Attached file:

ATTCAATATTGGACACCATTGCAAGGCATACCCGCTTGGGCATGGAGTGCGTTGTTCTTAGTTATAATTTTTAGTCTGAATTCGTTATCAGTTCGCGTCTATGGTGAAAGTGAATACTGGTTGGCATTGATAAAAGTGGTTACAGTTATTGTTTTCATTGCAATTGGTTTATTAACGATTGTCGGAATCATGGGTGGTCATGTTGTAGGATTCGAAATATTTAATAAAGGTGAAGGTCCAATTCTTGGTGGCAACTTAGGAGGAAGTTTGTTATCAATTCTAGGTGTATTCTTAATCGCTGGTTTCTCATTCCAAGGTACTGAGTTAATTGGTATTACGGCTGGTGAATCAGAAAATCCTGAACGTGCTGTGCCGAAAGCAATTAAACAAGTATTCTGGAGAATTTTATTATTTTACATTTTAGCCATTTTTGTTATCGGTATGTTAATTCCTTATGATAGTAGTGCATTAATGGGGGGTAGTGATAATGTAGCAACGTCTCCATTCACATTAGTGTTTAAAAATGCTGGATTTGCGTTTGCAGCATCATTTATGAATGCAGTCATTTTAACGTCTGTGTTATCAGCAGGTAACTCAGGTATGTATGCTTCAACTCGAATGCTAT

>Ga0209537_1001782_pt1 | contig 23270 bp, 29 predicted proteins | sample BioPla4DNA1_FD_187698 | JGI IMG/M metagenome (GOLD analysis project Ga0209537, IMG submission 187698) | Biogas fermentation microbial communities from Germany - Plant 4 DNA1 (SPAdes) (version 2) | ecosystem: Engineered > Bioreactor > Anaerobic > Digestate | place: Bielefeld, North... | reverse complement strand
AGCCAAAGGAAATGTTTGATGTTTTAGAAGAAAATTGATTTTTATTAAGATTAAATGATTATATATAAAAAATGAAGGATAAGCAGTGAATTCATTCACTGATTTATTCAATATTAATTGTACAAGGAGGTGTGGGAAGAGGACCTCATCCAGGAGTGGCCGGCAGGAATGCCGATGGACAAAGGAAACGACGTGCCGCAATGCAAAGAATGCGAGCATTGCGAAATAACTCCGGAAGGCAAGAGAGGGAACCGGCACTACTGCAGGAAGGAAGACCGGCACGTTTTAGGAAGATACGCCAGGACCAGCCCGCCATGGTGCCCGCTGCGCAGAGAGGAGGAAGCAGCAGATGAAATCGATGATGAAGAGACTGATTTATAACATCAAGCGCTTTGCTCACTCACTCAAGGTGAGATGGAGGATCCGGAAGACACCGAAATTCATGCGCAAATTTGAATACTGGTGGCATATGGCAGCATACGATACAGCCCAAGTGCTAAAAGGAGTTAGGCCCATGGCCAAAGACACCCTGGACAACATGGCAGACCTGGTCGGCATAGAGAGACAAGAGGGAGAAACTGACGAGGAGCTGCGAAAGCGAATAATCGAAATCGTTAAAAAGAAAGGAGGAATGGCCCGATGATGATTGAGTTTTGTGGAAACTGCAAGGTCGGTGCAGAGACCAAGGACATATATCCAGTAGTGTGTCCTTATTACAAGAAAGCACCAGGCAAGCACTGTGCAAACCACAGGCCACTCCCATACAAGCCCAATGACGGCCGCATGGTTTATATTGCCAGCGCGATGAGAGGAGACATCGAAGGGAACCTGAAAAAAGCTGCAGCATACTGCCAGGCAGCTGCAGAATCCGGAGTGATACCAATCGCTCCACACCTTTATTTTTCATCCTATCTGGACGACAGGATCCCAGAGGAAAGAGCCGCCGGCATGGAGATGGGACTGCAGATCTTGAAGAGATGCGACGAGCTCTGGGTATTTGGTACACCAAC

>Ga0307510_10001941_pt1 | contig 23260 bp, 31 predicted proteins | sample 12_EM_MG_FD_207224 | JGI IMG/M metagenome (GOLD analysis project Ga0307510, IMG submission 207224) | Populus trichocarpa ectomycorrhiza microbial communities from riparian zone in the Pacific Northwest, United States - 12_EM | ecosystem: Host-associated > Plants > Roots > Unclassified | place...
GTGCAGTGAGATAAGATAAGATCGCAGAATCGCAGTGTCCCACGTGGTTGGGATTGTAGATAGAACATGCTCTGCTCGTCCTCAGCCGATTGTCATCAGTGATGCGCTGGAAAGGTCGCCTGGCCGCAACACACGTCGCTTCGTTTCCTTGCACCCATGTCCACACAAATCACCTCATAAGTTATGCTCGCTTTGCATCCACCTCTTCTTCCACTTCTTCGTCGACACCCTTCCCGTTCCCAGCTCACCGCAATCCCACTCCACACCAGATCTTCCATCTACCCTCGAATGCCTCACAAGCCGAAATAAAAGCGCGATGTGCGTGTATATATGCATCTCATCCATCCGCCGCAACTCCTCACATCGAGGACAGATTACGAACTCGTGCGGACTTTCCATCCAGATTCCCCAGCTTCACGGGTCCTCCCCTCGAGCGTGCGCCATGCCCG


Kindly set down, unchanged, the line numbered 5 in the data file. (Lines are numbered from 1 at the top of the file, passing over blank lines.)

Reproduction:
GTGCAGTGAGATAAGATAAGATCGCAGAATCGCAGTGTCCCACGTGGTTGGGATTGTAGATAGAACATGCTCTGCTCGTCCTCAGCCGATTGTCATCAGTGATGCGCTGGAAAGGTCGCCTGGCCGCAACACACGTCGCTTCGTTTCCTTGCACCCATGTCCACACAAATCACCTCATAAGTTATGCTCGCTTTGCATCCACCTCTTCTTCCACTTCTTCGTCGACACCCTTCCCGTTCCCAGCTCACCGCAATCCCACTCCACACCAGATCTTCCATCTACCCTCGAATGCCTCACAAGCCGAAATAAAAGCGCGATGTGCGTGTATATATGCATCTCATCCATCCGCCGCAACTCCTCACATCGAGGACAGATTACGAACTCGTGCGGACTTTCCATCCAGATTCCCCAGCTTCACGGGTCCTCCCCTCGAGCGTGCGCCATGCCCG